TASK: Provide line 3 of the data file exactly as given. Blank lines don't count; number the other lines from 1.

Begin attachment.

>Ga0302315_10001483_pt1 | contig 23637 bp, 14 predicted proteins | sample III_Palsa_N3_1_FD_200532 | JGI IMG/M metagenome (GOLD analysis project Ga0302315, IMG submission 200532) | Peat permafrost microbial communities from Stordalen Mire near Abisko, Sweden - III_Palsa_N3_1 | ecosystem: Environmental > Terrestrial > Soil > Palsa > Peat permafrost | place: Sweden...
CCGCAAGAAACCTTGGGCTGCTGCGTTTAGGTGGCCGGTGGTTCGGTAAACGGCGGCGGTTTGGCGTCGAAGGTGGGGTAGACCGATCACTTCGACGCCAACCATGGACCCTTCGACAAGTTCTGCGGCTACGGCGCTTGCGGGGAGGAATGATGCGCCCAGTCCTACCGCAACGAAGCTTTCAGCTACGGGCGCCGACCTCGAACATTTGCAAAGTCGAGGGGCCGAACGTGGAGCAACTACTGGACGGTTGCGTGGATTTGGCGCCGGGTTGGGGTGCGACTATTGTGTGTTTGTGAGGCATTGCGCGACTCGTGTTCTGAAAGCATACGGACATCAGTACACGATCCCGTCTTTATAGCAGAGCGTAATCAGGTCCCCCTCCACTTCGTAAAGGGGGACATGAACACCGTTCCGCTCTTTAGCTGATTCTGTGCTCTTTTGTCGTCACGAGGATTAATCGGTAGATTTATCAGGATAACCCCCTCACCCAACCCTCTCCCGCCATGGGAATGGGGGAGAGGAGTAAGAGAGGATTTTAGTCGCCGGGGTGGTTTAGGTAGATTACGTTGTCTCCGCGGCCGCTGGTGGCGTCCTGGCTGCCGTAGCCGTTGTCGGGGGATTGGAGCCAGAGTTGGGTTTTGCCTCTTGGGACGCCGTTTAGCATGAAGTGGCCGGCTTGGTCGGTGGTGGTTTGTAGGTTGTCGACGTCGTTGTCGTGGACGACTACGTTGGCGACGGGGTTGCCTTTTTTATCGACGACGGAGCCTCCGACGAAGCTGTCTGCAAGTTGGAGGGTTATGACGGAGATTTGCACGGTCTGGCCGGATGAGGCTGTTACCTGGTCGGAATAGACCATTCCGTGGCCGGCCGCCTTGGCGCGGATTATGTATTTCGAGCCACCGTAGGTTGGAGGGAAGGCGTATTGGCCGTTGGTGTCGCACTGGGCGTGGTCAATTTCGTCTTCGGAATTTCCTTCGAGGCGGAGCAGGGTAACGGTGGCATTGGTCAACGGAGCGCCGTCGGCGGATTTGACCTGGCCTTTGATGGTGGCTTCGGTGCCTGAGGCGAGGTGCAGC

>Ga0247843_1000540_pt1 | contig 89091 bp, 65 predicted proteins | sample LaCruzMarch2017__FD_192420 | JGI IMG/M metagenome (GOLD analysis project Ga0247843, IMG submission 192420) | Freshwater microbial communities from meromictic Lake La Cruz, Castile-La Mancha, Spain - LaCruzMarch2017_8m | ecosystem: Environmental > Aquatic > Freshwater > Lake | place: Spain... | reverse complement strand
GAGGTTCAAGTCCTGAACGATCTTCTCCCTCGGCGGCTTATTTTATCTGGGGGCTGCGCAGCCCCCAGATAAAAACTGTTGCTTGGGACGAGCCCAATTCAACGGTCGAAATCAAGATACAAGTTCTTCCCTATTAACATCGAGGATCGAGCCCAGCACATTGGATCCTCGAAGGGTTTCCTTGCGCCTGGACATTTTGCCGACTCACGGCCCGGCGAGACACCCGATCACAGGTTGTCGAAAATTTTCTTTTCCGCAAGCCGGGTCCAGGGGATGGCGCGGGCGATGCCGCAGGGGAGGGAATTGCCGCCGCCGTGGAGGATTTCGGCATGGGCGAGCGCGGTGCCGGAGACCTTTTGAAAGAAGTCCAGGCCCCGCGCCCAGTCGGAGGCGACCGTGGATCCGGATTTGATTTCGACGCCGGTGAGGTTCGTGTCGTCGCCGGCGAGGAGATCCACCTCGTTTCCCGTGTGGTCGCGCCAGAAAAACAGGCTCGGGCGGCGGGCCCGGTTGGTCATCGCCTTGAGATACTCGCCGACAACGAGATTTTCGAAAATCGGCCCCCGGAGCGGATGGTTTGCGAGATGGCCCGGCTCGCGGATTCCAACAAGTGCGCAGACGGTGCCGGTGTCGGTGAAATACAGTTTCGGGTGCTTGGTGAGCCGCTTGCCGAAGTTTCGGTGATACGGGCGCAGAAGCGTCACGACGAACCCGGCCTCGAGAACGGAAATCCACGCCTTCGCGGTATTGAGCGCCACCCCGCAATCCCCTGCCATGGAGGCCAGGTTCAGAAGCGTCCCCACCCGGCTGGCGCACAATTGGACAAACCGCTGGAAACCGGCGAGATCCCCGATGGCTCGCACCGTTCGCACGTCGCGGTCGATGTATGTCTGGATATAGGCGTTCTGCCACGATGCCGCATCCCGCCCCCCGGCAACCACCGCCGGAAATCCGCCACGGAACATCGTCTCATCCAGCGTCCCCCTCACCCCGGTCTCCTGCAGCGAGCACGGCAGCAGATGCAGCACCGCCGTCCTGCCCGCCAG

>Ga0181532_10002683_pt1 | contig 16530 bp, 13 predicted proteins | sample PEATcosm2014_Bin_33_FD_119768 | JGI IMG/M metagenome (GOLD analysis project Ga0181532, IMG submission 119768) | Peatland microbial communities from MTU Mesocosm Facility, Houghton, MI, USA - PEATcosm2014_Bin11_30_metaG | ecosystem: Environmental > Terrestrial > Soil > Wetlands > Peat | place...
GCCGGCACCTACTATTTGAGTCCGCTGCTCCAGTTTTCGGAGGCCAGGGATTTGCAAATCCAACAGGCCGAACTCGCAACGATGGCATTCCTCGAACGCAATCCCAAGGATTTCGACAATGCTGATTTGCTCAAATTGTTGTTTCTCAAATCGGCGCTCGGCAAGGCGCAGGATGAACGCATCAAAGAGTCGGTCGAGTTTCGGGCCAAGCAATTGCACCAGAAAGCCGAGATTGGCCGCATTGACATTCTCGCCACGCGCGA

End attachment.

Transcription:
>Ga0247843_1000540_pt1 | contig 89091 bp, 65 predicted proteins | sample LaCruzMarch2017__FD_192420 | JGI IMG/M metagenome (GOLD analysis project Ga0247843, IMG submission 192420) | Freshwater microbial communities from meromictic Lake La Cruz, Castile-La Mancha, Spain - LaCruzMarch2017_8m | ecosystem: Environmental > Aquatic > Freshwater > Lake | place: Spain... | reverse complement strand